• Impact: Reshaped data privacy landscape in India.
  • Ongoing debate: Balancing security & welfare schemes with individual privacy continues. 
PYQ: Examine the scope of Fundamental Rights in the light of the latest judgement of the Supreme Court on Right to Privacy. (UPSC CSE (M) GS-2 2017) (250 words/15m)
Practice Question: How does the Puttaswamy verdict on the right to privacy impact the interpretation of statutory powers? Discuss with reference to the principle of proportionality. (250 words/15 m) 

2. The dispute on Indias debt burden.

Topic: GS3 – Indian Economy – Government Budgeting.

Critical for UPSC as it assesses understanding of India’s fiscal challenges, global debt dynamics, and economic policy implications.

  • The IMF raises concerns about India’s long-term debt sustainability and reclassifies its exchange rate regime.
  • India dismisses worst-case projections. Challenges include global debt rise, asymmetric burden, credit rating stagnation, and fiscal concerns in an election year.

IMF Observations:

  • Concerns raised about long-term sustainability of India’s debts.
  • Reclassification of India’s exchange rate regime from “floating” to “stabilised arrangement.”

Debt Sustainability Concerns:

  • IMF projects India’s government debt could reach 100% of GDP by fiscal 2028.
  • Emphasis on the need for prudent debt management amid climate change mitigation targets and resilience improvement.

Indian Government’s Response:

  • Finance Ministry dismisses IMF projections as a “worst-case scenario,” not a fait accompli.

Global Debt Scenario:

  • Global public debt increased fourfold since 2000, reaching a record $92 trillion in 2022.
  • Developing countries, including India, account for a significant portion, with debt rising due to development needs, cost-of-living crisis, and climate change.

Asymmetric Debt Burden:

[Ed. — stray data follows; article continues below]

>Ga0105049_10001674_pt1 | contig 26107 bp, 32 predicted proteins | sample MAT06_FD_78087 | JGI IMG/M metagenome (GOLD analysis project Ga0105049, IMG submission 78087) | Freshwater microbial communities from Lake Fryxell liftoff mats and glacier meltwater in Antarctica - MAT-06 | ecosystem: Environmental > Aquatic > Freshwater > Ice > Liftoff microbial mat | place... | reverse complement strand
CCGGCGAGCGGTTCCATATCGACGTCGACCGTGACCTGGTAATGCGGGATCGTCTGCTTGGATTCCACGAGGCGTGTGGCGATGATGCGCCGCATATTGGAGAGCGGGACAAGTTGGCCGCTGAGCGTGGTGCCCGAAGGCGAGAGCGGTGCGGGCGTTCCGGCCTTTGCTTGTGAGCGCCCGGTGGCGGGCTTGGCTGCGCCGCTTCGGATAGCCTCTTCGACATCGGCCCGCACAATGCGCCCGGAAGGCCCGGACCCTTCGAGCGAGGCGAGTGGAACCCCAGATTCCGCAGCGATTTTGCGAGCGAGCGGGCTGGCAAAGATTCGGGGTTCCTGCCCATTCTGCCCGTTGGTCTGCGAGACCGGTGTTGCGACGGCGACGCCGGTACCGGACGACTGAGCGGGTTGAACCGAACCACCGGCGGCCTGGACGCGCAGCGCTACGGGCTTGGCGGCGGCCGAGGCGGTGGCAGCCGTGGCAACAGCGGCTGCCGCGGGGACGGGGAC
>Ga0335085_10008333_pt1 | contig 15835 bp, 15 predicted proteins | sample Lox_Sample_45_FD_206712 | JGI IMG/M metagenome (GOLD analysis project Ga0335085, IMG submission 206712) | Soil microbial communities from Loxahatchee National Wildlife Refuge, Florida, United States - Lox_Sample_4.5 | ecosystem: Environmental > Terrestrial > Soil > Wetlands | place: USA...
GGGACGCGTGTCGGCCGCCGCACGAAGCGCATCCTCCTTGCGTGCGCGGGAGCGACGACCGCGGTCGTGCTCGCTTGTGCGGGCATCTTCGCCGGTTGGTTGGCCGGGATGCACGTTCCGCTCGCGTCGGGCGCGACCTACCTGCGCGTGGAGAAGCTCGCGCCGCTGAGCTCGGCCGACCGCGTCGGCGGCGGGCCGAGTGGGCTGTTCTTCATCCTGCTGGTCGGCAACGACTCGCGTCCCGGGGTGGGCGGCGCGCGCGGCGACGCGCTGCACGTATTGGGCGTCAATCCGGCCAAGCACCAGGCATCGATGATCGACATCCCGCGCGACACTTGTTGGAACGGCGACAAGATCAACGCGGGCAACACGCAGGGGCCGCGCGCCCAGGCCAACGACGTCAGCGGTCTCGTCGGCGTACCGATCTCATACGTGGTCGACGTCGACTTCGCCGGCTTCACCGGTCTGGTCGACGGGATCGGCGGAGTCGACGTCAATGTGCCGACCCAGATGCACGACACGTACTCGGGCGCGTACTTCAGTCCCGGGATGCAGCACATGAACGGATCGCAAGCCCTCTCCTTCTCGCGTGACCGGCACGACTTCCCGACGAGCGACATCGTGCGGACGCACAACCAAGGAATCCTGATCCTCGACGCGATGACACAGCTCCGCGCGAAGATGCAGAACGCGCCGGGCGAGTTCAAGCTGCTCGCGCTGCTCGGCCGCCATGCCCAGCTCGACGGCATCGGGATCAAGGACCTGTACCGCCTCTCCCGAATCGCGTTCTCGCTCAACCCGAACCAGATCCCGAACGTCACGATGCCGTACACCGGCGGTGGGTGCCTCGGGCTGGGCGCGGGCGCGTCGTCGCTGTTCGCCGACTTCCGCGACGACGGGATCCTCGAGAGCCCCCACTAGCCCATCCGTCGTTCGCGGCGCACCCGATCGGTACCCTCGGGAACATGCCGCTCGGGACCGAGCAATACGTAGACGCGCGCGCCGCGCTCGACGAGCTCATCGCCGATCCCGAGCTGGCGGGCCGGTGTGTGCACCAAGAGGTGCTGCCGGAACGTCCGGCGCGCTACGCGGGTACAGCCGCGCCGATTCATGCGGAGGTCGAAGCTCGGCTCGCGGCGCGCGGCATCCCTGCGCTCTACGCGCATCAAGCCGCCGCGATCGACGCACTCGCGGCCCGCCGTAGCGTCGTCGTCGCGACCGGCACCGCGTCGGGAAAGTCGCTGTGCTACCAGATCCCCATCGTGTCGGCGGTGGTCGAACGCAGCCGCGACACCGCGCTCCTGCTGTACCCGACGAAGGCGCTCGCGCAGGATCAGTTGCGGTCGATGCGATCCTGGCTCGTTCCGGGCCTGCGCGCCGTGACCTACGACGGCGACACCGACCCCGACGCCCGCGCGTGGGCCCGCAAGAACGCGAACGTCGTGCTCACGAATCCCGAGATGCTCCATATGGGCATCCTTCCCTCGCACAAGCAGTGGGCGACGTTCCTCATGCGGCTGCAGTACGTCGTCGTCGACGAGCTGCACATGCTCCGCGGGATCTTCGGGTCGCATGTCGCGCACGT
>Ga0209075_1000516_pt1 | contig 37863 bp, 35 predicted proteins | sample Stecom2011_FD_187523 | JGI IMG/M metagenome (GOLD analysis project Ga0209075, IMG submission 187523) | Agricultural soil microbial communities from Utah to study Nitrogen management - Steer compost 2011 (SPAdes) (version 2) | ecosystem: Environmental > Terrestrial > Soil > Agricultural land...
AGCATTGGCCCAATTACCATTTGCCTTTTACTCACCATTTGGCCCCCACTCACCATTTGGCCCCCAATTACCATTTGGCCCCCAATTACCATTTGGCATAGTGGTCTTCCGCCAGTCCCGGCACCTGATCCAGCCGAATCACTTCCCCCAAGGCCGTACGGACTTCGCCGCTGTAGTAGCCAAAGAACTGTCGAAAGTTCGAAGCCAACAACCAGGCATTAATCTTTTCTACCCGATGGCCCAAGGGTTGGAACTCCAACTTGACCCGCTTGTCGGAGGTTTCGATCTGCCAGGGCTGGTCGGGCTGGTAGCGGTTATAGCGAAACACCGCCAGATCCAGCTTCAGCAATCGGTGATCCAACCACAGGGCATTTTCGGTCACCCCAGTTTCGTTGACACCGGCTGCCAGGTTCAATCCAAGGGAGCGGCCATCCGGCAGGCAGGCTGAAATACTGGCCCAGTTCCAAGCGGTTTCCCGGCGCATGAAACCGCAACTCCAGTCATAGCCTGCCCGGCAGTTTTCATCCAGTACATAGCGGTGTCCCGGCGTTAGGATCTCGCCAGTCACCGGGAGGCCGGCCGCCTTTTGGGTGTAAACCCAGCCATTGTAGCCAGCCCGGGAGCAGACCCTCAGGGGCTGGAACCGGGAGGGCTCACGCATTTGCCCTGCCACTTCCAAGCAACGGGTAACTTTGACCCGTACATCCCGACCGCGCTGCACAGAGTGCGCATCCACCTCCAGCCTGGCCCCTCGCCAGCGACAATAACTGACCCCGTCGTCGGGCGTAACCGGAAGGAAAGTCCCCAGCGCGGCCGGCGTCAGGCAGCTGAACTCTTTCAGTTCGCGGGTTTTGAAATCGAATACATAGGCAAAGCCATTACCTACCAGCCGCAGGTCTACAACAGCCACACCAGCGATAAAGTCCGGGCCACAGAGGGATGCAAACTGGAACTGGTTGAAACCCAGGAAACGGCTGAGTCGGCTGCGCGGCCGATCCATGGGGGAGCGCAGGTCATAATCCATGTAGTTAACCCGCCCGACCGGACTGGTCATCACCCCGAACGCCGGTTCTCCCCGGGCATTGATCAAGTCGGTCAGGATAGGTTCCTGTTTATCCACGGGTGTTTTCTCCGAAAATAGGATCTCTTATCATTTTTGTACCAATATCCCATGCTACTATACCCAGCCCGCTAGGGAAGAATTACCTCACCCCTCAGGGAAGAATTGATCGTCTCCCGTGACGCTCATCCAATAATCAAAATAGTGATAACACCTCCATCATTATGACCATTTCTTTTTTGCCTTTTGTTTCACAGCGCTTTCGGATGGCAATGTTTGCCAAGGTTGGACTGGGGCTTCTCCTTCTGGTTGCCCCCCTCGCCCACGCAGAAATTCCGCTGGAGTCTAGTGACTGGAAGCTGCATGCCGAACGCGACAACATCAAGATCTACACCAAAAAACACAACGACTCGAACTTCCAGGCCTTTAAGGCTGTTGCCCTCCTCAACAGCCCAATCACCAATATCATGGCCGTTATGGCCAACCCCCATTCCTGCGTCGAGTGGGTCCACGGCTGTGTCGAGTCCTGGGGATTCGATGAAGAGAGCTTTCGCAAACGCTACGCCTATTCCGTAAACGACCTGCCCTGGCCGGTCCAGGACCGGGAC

• Developing countries face higher interest rates, impacting debt sustainability.
  • Number of countries with interest spending at 10% or more of public revenues increased from 29 in 2010 to 55 in 2020.

Credit Rating Challenges for India:

  • India struggles to enhance credit ratings despite being the fastest-growing major economy.
  • Consistent ‘BBB-‘ rating by Fitch Ratings and S&P Global Ratings since August 2006.

Debt Levels in India:

  • Union government’s debt at 6 trillion, 57.1% of GDP, as of March 2023.
  • State governments’ debt about 28% of GDP.
  • Public debt-to-GDP ratio has barely increased from 81% in 2005-06 to 84% in 2021-22, back to 81% in 2022-23. 

Fiscal Front Challenges:

  • Possibility of fiscal slippage in FY24, attributed to higher expenditure on employment guarantee schemes and subsidies.
  • Concerns about increased subsidies in an election year, affecting fiscal correction path.

Fiscal Responsibility and Budget Management Act (FRBMA):

  • FRBMA specifies debt-GDP targets for the Centre, States, and their combined accounts at 40%, 20%, and 60%, respectively.
  • Higher public debt levels than FRBMA targets.


  • Short-term fiscal challenges, particularly in an election year, need addressing to avoid worst-case scenarios projected by the IMF in the medium term. 
PYQ: What are the reasons for introduction of Fiscal responsibility and Budget Management (FRBM) act, 2003? Discuss critically its salient features and their effectiveness. (UPSC CSE (M) GS-3 2013)
Practice Question: How do the IMF’s concerns about India’s long-term debt sustainability impact economic policies? Discuss with reference to fiscal challenges and global debt dynamics. (150 words/10 m)